Genus Maniltoa

Author: Scheffer

Morphological description
Trees ; growth flush-wise, flushes developing from large buds. Buds covered by 2-ranked, brown, caducous budscales with lengthwise veins; new leaves developing in bright white or pink tassels (Manil browneoides flush 428830 ). Stipules present in the buds, very tender, caducous immediately after the unfolding of the bud, leaving hardly any scar.

Leaves simply pinnate, (1- or)2-15-jugate. Leaflets opposite, asymmetric and the midrib usually excentric and close to the upper margin; mostly glabrous.

Inflorescences axillary, racemose, sessile, globular, contracted, dense, the rachis usually sturdy (Manil lenticellata overv 139536 ); bracts scale-like, veined lengthwise, lower ones broad reniform, gradually becoming ovate to lanceolate from halfway through the raceme, mostly persistent, appressed-hairy, glabrescent or not; bracteoles caducous, either linear, flat, small (not exceeding 5 mm), or larger (5-20 mm), obovate to spathulate, folded lengthwise with an apical tuft of hairs and usually a line of hairs along the dorsal side.

Flowers bisexual. Hypanthium cupular and splitting under the developing fruit, or funnel-shaped (rarely tubular) enveloping the ovary and then splitting lengthwise as the fruit ripens. Sepals 4 (or 5), imbricate, reflexed at anthesis. Petals 5 (very occasionally some or all of them absent in Maniltoa brassii ), narrow, free, glabrous. Disk absent. Stamens 15-80, filaments often connate at base, sometimes with a few hairs; anthers medi-dorsifix, lengthwise introrsely dehiscent, 1-2 mm long, very often separate below the insertion of the filament, mostly apiculate at apex. Ovary 1 (or 2)-ovuled, sessile or stipitate, the stipe usually central.

Pods woody, ovoid, globose, sometimes oblong, or somewhat kidney-shaped, often comprssed, indehiscent.

Seeds globular; cotyledons smooth, semi-globular.

Seedlings: see Maniltoa seedl.stadia 139538-42

A genus of 20-25 species, distributed in India, SE Asia, Malesia, Melanesia, Australia, and the Pacific Islands (Carolines, Solomons, Fiji and Tonga). About 13 species occurring in Malesia (most of them in New Guinea, some also in Celebes and Moluccas), not including the species only found in the Solomon Islands.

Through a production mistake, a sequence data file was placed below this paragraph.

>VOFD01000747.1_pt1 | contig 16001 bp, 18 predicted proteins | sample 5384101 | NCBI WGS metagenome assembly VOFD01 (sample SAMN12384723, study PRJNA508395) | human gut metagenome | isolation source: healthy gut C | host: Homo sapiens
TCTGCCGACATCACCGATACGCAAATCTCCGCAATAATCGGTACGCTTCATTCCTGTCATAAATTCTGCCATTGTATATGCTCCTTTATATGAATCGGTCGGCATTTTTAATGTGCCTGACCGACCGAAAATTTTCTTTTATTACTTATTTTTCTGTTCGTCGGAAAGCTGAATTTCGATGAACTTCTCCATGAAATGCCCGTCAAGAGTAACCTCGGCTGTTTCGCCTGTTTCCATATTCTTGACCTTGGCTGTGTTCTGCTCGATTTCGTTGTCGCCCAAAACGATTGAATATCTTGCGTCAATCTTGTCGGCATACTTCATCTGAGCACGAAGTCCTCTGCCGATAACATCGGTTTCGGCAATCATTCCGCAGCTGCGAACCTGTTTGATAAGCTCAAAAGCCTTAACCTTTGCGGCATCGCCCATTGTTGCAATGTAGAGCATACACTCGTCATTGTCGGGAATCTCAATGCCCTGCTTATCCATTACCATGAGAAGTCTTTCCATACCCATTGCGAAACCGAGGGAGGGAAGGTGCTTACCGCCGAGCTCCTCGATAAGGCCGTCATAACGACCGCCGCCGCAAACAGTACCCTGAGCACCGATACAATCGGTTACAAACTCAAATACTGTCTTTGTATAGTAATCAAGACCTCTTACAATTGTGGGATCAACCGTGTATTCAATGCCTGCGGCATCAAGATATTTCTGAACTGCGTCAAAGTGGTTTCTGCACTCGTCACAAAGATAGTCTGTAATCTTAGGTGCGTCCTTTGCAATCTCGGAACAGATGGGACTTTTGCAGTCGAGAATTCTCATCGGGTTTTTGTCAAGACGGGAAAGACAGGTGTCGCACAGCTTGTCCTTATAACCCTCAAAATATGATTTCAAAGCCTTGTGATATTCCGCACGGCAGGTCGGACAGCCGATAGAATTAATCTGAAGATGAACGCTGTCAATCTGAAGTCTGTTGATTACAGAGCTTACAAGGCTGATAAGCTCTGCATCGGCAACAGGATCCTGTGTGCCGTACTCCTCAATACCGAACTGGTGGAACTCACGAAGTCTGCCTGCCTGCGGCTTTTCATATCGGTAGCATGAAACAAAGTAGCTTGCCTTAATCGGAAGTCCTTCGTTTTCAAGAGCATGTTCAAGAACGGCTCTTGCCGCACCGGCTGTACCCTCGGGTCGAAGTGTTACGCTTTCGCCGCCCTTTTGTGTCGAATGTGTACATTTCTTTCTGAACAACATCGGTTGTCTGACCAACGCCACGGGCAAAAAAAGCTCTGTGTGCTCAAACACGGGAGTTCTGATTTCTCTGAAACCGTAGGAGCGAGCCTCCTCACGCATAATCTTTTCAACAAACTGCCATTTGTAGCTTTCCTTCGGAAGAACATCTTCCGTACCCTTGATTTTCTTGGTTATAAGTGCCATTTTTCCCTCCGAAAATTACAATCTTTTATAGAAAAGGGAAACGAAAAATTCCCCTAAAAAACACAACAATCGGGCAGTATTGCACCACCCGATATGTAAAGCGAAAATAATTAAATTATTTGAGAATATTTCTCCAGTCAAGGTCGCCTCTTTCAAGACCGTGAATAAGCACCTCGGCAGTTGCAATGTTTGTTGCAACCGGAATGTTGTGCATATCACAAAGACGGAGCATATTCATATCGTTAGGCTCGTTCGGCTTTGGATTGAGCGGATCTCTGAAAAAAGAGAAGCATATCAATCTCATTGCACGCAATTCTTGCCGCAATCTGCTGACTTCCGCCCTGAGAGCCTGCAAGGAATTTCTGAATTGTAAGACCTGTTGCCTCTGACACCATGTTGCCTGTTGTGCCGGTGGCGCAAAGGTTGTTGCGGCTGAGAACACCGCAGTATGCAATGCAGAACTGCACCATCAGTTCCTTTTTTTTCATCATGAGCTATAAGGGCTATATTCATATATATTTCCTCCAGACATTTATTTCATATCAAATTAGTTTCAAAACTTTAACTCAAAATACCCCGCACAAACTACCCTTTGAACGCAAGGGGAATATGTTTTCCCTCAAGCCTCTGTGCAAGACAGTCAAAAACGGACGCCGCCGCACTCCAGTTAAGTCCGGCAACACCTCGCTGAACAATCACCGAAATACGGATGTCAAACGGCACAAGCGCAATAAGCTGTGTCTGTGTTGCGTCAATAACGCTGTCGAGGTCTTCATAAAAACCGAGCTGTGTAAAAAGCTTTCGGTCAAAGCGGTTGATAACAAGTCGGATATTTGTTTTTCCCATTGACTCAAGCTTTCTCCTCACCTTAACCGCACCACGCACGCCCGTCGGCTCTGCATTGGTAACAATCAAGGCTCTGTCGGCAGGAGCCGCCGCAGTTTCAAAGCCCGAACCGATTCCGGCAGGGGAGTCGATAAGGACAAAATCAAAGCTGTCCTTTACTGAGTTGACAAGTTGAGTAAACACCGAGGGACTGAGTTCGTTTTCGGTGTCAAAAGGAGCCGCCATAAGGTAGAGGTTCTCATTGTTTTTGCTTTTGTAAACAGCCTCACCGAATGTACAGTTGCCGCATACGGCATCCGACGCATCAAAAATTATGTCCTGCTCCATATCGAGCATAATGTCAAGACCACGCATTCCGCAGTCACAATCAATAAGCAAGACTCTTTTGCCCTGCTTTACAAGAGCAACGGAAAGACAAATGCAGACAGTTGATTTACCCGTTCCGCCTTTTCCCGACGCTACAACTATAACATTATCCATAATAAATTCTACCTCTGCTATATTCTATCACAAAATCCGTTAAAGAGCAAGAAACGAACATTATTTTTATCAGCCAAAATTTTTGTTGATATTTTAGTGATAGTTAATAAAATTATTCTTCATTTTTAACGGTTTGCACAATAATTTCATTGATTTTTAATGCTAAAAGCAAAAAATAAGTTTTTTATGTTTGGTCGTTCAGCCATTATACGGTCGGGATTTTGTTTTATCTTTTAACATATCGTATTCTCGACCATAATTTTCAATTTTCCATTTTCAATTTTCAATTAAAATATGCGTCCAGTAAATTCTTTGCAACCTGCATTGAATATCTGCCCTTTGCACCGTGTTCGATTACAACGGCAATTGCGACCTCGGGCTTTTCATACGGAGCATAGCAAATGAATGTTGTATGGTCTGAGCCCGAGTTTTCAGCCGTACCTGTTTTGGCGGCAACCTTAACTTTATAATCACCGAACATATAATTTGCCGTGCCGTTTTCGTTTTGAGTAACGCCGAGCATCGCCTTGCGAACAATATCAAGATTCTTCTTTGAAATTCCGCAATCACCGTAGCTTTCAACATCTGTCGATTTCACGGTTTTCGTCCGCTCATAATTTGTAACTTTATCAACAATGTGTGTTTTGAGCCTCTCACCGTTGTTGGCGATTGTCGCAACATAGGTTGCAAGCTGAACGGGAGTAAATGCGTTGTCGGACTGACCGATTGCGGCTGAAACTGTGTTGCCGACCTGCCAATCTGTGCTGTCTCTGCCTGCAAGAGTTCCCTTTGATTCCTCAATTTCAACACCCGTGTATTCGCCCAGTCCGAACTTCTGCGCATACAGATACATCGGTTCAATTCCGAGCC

Primary forests at low altitudes, up to 500(-1300) m, often in swampy areas, occasionally in the mangrove (Maniltoa brassii ).

Plants of this genus are used as ornamentals because of their beautifully coloured young leaves and flowers.

The genus Maniltoa is very closely allied to Genus Cynometra and was treated as a section of the latter genus by Taubert [in Engl. & Prantl, Nat. Pflanzenfam. III, 3 (1892) 129]. Some years later, however, Harms [in Engl. & Prantl, Nat. Pflanzenfam. III, 3 (1897) 193] maintained it as a distinct genus, and since that treatment, Maniltoa has been generally accepted. Because the two genera had never been revised as a whole and there had been confusion concerning their generic limits, Knaap-van Meeuwen (1970: 31) made a thorough study of the genera, reviewing the history of their classification. She redelimited the two genera and listed the main differences especially in floral characters in the keys to the genera in her revision. Since then her delimitation of the two genera has generally been followed by, for example, Verdcourt, 1979 (p. 57), Cowan and Polhill, 1981 (p. 124), Smith, 1985 (pp. 122-132), and also in the present Flora.

Incompletely known taxa
There are sterile or incomplete Malesian specimens of Maniltoa , mainly from New Guinea, in many herbaria. Verdcourt, 1979 (pp. 75-77) made a comprehensive study of the genus and expressed that `it must be emphasized that only complete material is of any value in this genus'. He has recorded several undescribed taxa of this genus from New Guinea, under the species A to H, hoping fertile or complete collections will be available in the near future.